Opec+ to weigh producers' concerns as it charts future policy

The group may add 'another 500,000 bpd' in February, analysts say

FILE PHOTO: Cairn India employees work at a storage facility for crude oil at Mangala oil field at Barmer in the desert Indian state of Rajasthan August 29, 2009. REUTERS/Parth Sanyal/File Photo
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Opec+, the producer alliance behind historic oil market corrections, is likely to gradually increase supply as it looks to drain inventories while placating members with biting economic needs.

The group, led by Saudi Arabia and Russia, two of the world's largest producers, are convening for an extraordinary meeting on January 4 to assess current oil market metrics as well as overall compliance among producers.

The meeting follows a protracted online annual gathering last month, where the producers agreed to increase production by 500,000 barrels per day.

Opec+ agreed to cut output by 7.2 million bpd for three months until the end of March. However, the group, which was originally scheduled to bring on stream nearly 2m bpd by the beginning of the year, will have to accommodate various interests of producers who are looking to cash in on higher prices to offset difficult economic conditions.

Brent, the international marker, has traded above $50 per barrel for nearly half of December and settled 0.33 per cent higher at $51.8 per barrel on Friday. West Texas Intermediate, which tracks US crude, has also trended higher, settling at $48.52 per barrel, up 0.25 per cent.

The benchmarks have been buoyant amid positive news on vaccines, as several countries roll out inoculation programmes. However, Covid-19 cases are on the rise across the world during the December-January holiday season and nations remain wary of a new, more infectious, strain of the virus that originated in the UK.

The temptation to increase output is particularly strong among producers such as Iraq, whose economy has been squeezed by lower global demand for crude amid the pandemic and its domestic health crisis.

Baghdad last month devalued its currency by around 23 per cent against the US dollar, the first adjustment in the currency peg since 2015.

Under the country’s provisional budget, an allocation of 150 trillion dinars ($103 billion) was earmarked for spending, against expected revenue of 92tn dinars, leaving the government with a gaping deficit.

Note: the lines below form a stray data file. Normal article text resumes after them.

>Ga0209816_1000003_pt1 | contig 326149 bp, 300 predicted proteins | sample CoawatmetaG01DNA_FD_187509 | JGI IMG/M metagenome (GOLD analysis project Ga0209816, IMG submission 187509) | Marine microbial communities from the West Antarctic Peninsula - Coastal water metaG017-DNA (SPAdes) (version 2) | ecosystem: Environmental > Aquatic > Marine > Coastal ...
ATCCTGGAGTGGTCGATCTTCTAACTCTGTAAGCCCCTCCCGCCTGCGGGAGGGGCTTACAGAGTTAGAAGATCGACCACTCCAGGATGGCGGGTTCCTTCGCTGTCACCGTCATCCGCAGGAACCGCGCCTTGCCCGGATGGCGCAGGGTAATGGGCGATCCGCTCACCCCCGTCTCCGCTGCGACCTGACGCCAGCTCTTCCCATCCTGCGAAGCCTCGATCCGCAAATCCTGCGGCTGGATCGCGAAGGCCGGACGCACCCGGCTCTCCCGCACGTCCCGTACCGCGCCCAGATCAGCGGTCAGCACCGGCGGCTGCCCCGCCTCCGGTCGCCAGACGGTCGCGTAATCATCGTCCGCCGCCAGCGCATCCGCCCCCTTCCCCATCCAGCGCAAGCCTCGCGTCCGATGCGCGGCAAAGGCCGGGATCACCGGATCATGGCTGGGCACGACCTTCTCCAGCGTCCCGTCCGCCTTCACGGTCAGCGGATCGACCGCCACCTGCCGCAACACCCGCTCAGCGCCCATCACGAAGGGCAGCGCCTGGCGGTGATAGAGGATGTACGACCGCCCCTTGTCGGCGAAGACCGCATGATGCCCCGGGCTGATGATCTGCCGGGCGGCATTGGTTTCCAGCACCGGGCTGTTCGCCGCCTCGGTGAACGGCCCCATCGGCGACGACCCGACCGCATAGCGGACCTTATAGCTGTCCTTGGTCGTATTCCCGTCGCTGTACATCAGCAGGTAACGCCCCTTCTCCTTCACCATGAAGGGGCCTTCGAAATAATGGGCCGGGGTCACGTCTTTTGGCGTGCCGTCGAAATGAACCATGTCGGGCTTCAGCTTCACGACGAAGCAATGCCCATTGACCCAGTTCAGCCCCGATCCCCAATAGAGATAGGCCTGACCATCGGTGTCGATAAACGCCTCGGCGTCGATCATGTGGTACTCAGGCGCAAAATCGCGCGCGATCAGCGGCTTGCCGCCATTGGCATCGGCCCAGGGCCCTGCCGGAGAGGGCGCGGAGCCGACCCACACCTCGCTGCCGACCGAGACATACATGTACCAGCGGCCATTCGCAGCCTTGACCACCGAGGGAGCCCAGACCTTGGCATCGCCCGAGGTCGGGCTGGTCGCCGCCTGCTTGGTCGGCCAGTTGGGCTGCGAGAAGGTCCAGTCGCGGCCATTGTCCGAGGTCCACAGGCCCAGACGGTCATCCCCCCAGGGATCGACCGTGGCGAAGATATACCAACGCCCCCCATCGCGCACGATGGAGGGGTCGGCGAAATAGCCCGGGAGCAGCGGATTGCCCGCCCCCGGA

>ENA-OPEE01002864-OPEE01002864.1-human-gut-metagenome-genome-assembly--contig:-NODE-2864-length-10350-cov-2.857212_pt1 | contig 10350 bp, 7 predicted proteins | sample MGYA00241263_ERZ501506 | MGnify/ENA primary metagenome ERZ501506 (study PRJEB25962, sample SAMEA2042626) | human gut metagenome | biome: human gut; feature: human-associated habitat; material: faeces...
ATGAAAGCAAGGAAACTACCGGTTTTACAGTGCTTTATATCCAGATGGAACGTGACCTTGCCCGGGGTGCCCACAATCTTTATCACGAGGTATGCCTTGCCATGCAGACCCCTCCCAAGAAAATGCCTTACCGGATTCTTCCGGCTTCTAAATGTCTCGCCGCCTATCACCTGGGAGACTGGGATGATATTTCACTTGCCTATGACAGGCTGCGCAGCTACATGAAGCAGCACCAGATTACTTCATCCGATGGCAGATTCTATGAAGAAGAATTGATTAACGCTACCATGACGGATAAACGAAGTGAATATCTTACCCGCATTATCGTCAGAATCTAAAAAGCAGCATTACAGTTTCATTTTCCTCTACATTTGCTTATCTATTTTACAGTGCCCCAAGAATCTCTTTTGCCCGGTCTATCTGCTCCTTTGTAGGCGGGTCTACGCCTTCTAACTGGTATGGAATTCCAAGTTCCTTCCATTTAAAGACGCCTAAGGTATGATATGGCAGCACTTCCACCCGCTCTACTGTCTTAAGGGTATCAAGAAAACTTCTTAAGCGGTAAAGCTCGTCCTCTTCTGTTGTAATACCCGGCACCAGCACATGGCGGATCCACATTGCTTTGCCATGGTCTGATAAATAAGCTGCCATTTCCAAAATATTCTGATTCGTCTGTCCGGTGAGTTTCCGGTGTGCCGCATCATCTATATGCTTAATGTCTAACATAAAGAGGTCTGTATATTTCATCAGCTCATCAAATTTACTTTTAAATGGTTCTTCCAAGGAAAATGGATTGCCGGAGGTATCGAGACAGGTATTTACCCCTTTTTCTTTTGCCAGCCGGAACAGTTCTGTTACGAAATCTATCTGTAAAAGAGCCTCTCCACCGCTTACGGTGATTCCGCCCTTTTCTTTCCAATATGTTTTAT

Iraq, which relies on sale of hydrocarbons for over 90 per cent of its revenue, has been looking to export more in order to plug this gap.

The country has also repeatedly flouted its output quota within Opec+ and has been singled out to make compensatory cuts to maintain the group's compliance levels.

Opec+ can be expected to add "another 500,000 bpd" in February as Brent trades above $50 per barrel, said Giovanni Staunovo, commodity analyst at UBS.

"Russia has already indicated that they support a further production increase. Obviously there will be pressure to select a more cautious policy with ongoing risks due to the pandemic impacting negatively the oil demand recovery, but Russia has indicated the preference to prevent a too early return of investment and production activity in non-Opec+ country while the group holds elevated spare capacity itself," he added.

Opec+ will have to tread cautiously to accommodate interests, such as that of the UAE, Opec's third largest producer, which has been vocal about lack of compliance by certain members. The UAE had pushed for stricter compliance and increasing production gradually as Opec+ had previously indicated during its historic April 2020 agreement.

"What they're going to do is ... to eventually commit to the 2m bpd deal," said Stephen Innes, chief global market strategist at Axi.

"But it's just going to be stretched over a couple of months. The next production increase is going to be very critical," he added.